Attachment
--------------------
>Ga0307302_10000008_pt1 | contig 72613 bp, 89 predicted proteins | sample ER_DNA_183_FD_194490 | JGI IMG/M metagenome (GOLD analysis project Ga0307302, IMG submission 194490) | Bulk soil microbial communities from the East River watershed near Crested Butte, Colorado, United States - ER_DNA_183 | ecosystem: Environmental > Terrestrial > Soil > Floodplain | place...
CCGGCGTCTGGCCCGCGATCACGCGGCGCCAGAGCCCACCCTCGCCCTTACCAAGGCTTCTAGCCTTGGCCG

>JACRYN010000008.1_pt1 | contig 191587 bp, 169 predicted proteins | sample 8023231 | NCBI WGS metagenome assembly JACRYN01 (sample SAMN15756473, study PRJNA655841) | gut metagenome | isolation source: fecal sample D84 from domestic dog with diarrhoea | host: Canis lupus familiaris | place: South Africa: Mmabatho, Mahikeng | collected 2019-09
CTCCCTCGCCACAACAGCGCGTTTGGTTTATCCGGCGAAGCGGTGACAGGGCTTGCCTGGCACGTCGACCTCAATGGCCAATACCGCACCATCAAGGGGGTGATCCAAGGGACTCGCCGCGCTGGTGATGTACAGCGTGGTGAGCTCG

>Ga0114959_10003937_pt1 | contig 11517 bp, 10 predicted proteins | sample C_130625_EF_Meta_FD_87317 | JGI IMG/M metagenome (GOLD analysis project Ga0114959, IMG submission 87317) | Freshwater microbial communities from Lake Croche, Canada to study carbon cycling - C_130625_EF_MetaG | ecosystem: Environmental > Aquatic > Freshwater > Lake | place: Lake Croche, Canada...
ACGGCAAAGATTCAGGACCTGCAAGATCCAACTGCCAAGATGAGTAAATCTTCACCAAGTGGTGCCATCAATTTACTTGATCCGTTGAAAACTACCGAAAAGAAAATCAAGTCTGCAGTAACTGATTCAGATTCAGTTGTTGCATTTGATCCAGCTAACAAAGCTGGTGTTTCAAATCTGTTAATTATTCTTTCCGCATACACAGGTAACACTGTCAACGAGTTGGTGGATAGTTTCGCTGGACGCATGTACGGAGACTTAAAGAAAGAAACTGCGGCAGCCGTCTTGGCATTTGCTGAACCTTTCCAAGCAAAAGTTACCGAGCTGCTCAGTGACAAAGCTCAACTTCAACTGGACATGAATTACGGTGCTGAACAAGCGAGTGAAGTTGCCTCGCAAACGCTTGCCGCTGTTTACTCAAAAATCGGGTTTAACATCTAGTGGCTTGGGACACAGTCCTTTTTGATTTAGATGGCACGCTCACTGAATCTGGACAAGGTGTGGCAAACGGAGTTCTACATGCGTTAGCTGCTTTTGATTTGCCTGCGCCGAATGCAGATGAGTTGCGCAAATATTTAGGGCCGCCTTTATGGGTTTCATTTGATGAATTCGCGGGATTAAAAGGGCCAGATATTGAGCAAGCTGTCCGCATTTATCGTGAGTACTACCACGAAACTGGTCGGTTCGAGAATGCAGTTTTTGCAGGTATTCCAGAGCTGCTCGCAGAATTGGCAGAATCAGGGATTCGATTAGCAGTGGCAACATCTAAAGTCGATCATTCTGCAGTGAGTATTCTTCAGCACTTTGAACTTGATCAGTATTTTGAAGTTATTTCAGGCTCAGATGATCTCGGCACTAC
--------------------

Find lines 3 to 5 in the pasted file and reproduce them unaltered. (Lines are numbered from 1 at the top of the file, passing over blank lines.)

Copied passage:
>JACRYN010000008.1_pt1 | contig 191587 bp, 169 predicted proteins | sample 8023231 | NCBI WGS metagenome assembly JACRYN01 (sample SAMN15756473, study PRJNA655841) | gut metagenome | isolation source: fecal sample D84 from domestic dog with diarrhoea | host: Canis lupus familiaris | place: South Africa: Mmabatho, Mahikeng | collected 2019-09
CTCCCTCGCCACAACAGCGCGTTTGGTTTATCCGGCGAAGCGGTGACAGGGCTTGCCTGGCACGTCGACCTCAATGGCCAATACCGCACCATCAAGGGGGTGATCCAAGGGACTCGCCGCGCTGGTGATGTACAGCGTGGTGAGCTCG

>Ga0114959_10003937_pt1 | contig 11517 bp, 10 predicted proteins | sample C_130625_EF_Meta_FD_87317 | JGI IMG/M metagenome (GOLD analysis project Ga0114959, IMG submission 87317) | Freshwater microbial communities from Lake Croche, Canada to study carbon cycling - C_130625_EF_MetaG | ecosystem: Environmental > Aquatic > Freshwater > Lake | place: Lake Croche, Canada...